By an official press release issued by the War Department on April 29, 1943, it was announced that the operations of the Civil Air Patrol were unaffected by its transfer to the jurisdiction of the War Department. The press release recited that 'Created on December 1, 1941, by the O.C.D. as a volunteer civil organization, the Civil Air Patrol will continue as such, operating as an auxiliary of the Army Air Forces under direct control of the Commanding General, A.A.F.,' and that non-military activities of the Civil Air Patrol would be continued. The transfer of the Civil Air Patrol to the War Department relieved the Office of Civilian Defense of the administrative expense of operation and placed it upon the Army, but effected no change in the character of the organization. It remained a civilian organization composed of volunteer civilians rendering service of a military character to the armed forces of the nation. It was necessary in the interest of efficient operation and direction that its administration be in the hands of the War Department.
In ruling in favor of appellee, the District Court attached weight to section 3797 of the Internal Revenue Code 26 U.S.C.A. § 3797 entitled 'Definitions.' Subsections (a)(15) and (b) define military or naval forces of the United States as follows:
'(a) * * * (15) Military or naval forces of the United States. The term 'military or naval forces of the United States' includes the Marine Corps, the Coast Guard, the Army Nurse Corps, Female, and the Navy Nurse Corps, Female.'
'(b) Includes and including. The terms 'includes' and 'including' when used in a definition contained in this title shall not be deemed to exclude other things otherwise within the meaning of the term defined.'
Section 3797(a)(15) in its present form is taken from the Revenue Act of 1942, effective October 21, 1942, 56 Stat. 798. The date of its enactment was after the organization of the Civil Air Patrol on April 29, 1942, after the commencement of hostilities in World War 2, and after the institution of active duty service by the Civil Air Patrol on June 10, 1942. With this information before it Congress did not see fit to include the Civil Air Patrol within the definition of 'military or naval forces of the United States.' The significance of this section of the Code on the present question, if any is to be attributed to it, is that it affirmatively indicates the intention of Congress not to include the Civil Air Patrol within the definition. Later enactments of Congress point in the same direction.
By section 2 of the Act of July 1, 1946, 60 Stat. 346, Congress incorporated the Civil Air Patrol, 36 U.S.C.A. § 202. Among the stated purposes of the incorporation were 'to assist in meeting local and national emergencies', and 'to encourage and develop by example the voluntary contribution of private citizens to the public welfare', and 'to encourage and foster civil aviation in local communities'. By the Act of May 26, 1948, 62 Stat. 274, 5 U.S.C.A., § 626l, Congress provided that the Civil Air Patrol is established as a volunteer civil auxiliary of the United States Air Force. The legislative history of this Act is contained in Senate Report No. 1374, 1948 U.S.C. Cong. Service, p. 1606. In this report it is stated that: 'The purpose of this bill is to establish as permanent law the Civil Air Patrol as a volunteer civilian auxiliary to the United States Air Force'. And in the explanation of the bill it is said that: 'The Civil Air Patrol was formed early in the last war, as a volunteer organization, to mobilize civilian airmen for national defense, and for the benefit of aviation in general.' Beyond question the Civil Air Patrol was from its inception a civilian organization. That it has retained its civilian character throughout its existence is shown by its treatment at the hands of Congress in the Acts discussed above. In this connection it is significant that although it was within the power of Congress at any time to include the Civil Air Patrol in a definition of military or naval forces of the United States it has never done so.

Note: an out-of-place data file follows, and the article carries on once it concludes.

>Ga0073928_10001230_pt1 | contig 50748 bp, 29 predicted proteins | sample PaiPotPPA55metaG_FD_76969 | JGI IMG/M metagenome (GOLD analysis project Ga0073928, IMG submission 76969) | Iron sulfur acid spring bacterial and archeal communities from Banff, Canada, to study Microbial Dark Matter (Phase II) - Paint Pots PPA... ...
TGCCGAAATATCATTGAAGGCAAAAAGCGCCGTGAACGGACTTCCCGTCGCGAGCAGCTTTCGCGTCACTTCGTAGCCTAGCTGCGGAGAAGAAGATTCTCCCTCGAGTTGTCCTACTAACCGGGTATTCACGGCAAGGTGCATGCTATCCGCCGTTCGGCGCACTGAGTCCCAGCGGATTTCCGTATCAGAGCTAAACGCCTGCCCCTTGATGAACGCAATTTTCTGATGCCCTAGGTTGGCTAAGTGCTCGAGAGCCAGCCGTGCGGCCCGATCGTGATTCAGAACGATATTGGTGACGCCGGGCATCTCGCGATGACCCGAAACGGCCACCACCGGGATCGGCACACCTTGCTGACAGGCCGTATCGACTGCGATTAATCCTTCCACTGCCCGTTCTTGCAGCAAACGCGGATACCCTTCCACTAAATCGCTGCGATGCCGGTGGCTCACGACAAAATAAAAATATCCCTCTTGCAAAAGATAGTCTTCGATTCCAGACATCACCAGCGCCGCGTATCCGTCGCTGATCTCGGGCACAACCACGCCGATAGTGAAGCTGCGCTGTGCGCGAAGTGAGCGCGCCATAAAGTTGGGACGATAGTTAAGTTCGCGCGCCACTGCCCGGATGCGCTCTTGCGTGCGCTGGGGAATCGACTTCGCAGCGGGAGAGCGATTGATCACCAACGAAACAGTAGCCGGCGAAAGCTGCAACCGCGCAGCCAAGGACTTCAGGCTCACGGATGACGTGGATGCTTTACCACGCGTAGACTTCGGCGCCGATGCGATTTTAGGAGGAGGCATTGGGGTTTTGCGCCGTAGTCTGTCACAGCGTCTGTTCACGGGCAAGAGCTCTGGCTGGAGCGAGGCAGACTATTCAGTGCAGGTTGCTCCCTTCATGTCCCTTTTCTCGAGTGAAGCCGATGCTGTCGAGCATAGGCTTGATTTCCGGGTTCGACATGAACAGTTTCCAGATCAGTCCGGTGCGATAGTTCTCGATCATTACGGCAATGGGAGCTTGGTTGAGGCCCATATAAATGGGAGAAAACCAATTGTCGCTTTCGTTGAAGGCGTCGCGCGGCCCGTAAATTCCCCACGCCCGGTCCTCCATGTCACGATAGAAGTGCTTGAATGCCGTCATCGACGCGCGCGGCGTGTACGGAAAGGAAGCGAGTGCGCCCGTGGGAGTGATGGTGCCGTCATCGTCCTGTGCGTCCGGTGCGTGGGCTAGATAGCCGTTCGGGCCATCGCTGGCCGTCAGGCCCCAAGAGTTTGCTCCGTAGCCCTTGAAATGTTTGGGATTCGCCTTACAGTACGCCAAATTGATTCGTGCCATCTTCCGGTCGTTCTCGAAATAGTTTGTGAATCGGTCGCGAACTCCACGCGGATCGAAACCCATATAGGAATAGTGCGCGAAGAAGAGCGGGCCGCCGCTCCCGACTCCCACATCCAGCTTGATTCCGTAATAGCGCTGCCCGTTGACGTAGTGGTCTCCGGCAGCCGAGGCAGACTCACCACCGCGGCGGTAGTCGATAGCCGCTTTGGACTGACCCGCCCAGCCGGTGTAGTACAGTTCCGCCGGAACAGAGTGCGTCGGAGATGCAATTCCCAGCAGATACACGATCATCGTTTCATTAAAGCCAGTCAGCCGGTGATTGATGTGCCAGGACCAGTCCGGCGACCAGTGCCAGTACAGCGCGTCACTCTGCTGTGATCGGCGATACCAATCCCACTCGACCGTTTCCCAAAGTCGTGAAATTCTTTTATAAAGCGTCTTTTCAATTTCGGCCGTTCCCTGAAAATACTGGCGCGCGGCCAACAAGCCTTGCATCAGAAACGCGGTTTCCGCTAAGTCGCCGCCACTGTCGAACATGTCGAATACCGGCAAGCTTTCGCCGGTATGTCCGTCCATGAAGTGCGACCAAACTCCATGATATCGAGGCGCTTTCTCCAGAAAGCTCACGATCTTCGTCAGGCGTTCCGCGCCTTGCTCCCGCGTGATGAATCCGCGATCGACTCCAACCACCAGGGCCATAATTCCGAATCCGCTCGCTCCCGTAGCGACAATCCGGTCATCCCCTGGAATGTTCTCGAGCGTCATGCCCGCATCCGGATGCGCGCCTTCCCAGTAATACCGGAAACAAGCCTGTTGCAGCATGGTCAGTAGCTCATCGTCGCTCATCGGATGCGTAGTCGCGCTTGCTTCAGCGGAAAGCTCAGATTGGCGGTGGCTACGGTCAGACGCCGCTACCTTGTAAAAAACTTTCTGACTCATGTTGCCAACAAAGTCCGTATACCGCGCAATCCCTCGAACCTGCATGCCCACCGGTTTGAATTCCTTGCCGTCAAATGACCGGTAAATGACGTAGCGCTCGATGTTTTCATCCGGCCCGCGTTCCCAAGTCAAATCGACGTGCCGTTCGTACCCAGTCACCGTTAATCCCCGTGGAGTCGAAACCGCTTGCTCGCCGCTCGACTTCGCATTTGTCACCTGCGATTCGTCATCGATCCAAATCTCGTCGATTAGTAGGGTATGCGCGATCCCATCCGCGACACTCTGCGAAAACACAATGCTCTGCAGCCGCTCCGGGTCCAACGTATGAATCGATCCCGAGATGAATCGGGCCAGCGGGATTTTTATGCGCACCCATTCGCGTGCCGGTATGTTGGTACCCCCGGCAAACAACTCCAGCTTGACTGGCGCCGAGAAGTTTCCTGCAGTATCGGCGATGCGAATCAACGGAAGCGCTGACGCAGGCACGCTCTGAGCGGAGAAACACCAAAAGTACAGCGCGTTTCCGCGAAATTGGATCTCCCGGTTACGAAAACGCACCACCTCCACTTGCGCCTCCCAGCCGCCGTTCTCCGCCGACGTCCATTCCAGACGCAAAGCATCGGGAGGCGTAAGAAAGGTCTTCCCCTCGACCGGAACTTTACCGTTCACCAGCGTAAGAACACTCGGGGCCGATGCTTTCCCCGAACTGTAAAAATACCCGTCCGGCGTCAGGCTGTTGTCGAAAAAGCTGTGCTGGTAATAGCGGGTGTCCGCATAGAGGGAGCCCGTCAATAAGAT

There are no decided cases dealing with the precise question presented here, but the decisions of courts and administrative rulings in analogous situations point to the same conclusion. Thus, the Bureau of Internal Revenue in I.T. 3656, 1944 Com.Bull. 79, ruled that a member of the Civil Air Patrol is not a member of the military or naval forces of the United States, and for that reason not entitled to the benefits provided by section 22(b)(13) of the Internal Revenue Code, 26 U.S.C.A. § 22(b)(13), allowing as an exclusion from gross income certain compensation received for active service as a commissioned officer 'in the military or naval forces of the United States;' nor within section 421 of the Internal Revenue Code, 26 U.S.C.A. § 421 providing for the abatement of income taxes in the case of any individual dying on or after December 7, 1941, 'while in active service as a member of the military or naval forces of the United States'. These sections of the Internal Revenue Code are Sections 7(a) and 8 of the Current Tax Payment Act of 1943, the Act on which appellee bases his contention here.